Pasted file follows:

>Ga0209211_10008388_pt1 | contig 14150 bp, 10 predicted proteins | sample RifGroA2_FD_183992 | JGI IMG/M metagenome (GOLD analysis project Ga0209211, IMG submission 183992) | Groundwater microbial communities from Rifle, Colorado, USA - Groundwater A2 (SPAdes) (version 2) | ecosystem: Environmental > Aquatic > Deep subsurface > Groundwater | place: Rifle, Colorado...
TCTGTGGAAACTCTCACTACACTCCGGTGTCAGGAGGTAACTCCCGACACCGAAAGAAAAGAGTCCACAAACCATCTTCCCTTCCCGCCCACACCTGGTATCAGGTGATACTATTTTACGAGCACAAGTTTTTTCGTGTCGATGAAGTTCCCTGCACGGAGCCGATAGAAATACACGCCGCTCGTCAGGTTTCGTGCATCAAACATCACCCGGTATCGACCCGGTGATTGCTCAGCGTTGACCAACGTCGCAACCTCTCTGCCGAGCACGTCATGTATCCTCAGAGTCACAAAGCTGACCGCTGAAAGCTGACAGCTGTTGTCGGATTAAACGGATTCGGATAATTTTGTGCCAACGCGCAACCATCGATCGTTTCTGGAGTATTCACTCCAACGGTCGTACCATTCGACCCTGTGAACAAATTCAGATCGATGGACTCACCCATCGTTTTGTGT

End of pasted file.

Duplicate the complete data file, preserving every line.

>Ga0209211_10008388_pt1 | contig 14150 bp, 10 predicted proteins | sample RifGroA2_FD_183992 | JGI IMG/M metagenome (GOLD analysis project Ga0209211, IMG submission 183992) | Groundwater microbial communities from Rifle, Colorado, USA - Groundwater A2 (SPAdes) (version 2) | ecosystem: Environmental > Aquatic > Deep subsurface > Groundwater | place: Rifle, Colorado...
TCTGTGGAAACTCTCACTACACTCCGGTGTCAGGAGGTAACTCCCGACACCGAAAGAAAAGAGTCCACAAACCATCTTCCCTTCCCGCCCACACCTGGTATCAGGTGATACTATTTTACGAGCACAAGTTTTTTCGTGTCGATGAAGTTCCCTGCACGGAGCCGATAGAAATACACGCCGCTCGTCAGGTTTCGTGCATCAAACATCACCCGGTATCGACCCGGTGATTGCTCAGCGTTGACCAACGTCGCAACCTCTCTGCCGAGCACGTCATGTATCCTCAGAGTCACAAAGCTGACCGCTGAAAGCTGACAGCTGTTGTCGGATTAAACGGATTCGGATAATTTTGTGCCAACGCGCAACCATCGATCGTTTCTGGAGTATTCACTCCAACGGTCGTACCATTCGACCCTGTGAACAAATTCAGATCGATGGACTCACCCATCGTTTTGTGT